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“Wake Up and Die Right”

Wake up and die right - ranchhand stories of hardwork and friendship

Ranch hand stories of hard work and friendship in the American West.

“Wake up and die right.” At the time, I didn’t understand what he meant.

These words were often spoken by the owner of the amazing horsemanship farm for girls where I grew up riding.

Though they lacked meaning during my earlier years, I’ve kept those words with me for a long time, wondering what my life would look like when I felt like I finally understood. Never have they felt more right than in the time I spent building fences with usually none of the right tools, saddling horses at 4 AM, cutting tree after tree after tree to clear a path in the national forest, raking and baling hay at road speeds, chasing cattle on horseback through trees so dense I’d struggle through on foot… All while working alongside some amazing and hardworking girls.

Saddling under the stars quickly became one of my favorite memories.

At 26, I was bored with each career I’d tried since graduating college. I didn’t know what was missing, but there was a huge gap in my life. A friend said he’d had a great summer working on a guest ranch out West and suggested I try it. Sure, I thought, I could be a trail guide. But why not try my hand at a bigger challenge?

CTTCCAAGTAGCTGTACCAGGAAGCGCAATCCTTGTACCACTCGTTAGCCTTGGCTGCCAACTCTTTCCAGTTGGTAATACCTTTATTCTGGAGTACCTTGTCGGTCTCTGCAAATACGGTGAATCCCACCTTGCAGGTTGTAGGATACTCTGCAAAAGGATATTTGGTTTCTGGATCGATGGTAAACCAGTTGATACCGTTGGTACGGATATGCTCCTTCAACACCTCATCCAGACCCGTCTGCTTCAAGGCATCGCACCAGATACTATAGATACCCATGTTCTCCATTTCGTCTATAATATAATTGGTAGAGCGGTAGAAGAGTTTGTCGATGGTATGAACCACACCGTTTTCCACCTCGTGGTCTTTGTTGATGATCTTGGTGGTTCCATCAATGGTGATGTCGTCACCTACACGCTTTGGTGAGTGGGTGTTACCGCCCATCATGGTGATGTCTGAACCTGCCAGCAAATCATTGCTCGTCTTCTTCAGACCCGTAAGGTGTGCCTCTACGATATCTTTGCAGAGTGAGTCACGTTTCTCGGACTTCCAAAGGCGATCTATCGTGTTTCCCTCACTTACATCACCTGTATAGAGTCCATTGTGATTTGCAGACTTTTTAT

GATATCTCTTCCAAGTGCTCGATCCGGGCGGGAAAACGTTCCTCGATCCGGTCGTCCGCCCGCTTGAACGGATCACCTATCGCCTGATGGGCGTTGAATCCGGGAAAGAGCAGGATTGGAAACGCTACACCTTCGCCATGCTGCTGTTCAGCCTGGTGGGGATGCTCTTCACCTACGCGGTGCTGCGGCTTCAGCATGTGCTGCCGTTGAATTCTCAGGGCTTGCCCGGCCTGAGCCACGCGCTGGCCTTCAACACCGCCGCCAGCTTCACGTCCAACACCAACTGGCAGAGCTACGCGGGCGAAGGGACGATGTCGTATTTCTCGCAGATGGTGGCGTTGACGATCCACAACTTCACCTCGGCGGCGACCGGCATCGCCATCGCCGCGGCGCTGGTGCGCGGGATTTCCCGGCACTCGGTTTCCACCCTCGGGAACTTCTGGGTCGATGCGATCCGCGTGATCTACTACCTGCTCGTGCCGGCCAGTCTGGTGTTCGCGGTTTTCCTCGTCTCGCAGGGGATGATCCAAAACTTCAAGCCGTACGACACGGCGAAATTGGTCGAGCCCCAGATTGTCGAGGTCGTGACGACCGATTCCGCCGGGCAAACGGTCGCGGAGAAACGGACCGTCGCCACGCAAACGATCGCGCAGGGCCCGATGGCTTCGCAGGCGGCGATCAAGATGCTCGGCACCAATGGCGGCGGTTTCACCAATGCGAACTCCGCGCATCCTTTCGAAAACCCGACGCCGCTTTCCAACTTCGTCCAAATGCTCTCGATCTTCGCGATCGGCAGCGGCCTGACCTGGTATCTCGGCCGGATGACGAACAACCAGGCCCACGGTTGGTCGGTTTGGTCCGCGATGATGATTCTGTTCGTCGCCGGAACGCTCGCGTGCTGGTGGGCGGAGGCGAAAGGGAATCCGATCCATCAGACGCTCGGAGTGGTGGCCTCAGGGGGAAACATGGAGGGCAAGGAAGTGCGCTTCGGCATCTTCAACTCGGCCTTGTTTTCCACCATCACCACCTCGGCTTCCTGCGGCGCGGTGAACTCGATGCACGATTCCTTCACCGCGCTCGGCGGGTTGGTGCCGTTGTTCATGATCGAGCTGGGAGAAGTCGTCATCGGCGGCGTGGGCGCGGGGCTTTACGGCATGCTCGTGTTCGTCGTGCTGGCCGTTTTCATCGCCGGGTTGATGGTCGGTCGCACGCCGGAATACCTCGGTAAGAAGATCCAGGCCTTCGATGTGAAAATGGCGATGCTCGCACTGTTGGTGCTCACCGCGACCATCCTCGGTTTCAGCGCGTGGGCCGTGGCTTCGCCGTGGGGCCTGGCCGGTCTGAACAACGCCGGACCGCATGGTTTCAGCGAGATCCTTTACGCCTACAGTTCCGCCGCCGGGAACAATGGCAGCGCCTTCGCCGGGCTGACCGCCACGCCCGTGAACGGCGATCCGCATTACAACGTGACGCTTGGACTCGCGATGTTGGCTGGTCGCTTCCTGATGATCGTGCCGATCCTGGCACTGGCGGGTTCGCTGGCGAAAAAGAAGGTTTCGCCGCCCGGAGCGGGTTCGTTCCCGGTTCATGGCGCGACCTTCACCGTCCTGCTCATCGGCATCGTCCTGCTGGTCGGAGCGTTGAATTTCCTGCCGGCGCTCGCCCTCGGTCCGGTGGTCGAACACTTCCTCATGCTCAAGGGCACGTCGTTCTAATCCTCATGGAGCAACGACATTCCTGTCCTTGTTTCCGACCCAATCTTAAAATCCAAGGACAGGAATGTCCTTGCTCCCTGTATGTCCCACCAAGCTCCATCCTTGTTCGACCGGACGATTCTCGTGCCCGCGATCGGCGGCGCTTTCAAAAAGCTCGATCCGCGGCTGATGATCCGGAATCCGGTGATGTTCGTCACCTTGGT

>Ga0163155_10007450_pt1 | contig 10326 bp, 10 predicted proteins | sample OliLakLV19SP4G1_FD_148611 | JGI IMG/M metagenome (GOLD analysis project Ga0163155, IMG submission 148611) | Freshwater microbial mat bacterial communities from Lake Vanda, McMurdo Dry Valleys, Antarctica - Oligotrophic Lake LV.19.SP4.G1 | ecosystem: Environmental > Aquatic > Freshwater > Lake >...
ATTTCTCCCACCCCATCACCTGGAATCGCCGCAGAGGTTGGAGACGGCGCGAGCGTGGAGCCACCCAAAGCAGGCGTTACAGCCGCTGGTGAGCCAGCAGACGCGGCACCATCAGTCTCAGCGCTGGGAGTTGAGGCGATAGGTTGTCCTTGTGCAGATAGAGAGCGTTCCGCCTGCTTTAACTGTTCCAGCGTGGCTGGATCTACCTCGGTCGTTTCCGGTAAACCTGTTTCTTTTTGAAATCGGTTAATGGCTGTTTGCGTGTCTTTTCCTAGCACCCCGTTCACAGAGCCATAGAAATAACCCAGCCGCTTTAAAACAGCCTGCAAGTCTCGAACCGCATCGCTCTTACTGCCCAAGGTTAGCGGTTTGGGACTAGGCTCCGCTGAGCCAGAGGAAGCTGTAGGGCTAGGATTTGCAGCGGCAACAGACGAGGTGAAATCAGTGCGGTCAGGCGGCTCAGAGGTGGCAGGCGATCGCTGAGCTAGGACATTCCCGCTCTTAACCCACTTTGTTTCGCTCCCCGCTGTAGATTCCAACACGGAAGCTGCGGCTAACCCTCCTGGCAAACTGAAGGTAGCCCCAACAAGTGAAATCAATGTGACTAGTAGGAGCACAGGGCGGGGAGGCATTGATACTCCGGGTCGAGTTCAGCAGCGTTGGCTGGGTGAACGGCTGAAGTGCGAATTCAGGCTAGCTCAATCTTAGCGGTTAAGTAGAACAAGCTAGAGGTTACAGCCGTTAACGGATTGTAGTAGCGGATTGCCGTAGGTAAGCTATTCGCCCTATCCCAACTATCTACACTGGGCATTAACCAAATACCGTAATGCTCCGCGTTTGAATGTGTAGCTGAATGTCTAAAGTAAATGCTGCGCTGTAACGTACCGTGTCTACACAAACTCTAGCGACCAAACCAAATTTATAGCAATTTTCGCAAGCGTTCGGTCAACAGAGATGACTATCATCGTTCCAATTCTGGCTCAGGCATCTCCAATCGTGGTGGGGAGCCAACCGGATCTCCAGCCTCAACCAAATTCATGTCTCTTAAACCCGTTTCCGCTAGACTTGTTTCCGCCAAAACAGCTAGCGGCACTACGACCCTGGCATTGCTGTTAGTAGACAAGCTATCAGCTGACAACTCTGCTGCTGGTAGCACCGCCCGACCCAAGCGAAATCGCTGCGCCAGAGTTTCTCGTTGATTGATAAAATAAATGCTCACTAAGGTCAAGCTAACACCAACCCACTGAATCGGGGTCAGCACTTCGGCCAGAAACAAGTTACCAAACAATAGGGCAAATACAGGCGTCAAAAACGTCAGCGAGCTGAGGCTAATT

I started Googling working ranch jobs and found one that immediately felt like home. Lucky for me, they were willing to take a chance on a walk-trot-canter English rider with some dairy farm experience. The crew as a whole consisted of the two owners, four ranch hands, and a cook. The ranch owner said she’d hired another girl she thought I would soon be best friends with. I thought that was just something people say. She ended up being right about our lifelong friendship and just about everything else as well.

Two months later, I was on my 40-hour drive heading for her family-owned cattle operation nestled between two National Forests on the Colorado-Wyoming border.

In the six months that followed, I found a new lease on life. I found a new family in the owners, my coworkers, and the animals. I felt full of purpose again — a feeling that had been missing since stepping away from working with animals. The gap had been filled.

My days started between 4 and 6 AM and sometimes I was lucky enough to watch the sunrise from horseback out in the mountains. Some days I was on horseback — usually atop a pudgy and spunky horse named Pinto — moving cattle across green mesas and through oasis-like mountain draws. Some days the crew and I would hike for miles clearing fallen trees out of irrigation ditches. Some days still I was on foot in a series of pens, trying not to choke on dust or get run over by cattle. I was new at all of this and compliments don’t come easy no matter how seasoned you are, but after one particularly tough day sorting cattle on foot my boss said I was “one of his best cutting horses.”

Trail clearing days often meant hiking for miles with packs full of extra chainsaw supplies.

One of my favorite moments happened when a friend and I were moving a few head of cattle between pastures at dusk. A massive sand hill crane took flight and the cattle spooked, bolting in the wrong direction. As we moved to turned them around, I looked over at my friend – the sun setting behind her over my favorite mountain, the cattle running between us – and suddenly the moment seemed to defy sound, time, and gravity. I felt weightless, suspended in that beautiful sunsoaked moment. It was one of those memories you know will stay with you forever.

Sheep Mountain (right) always meant home.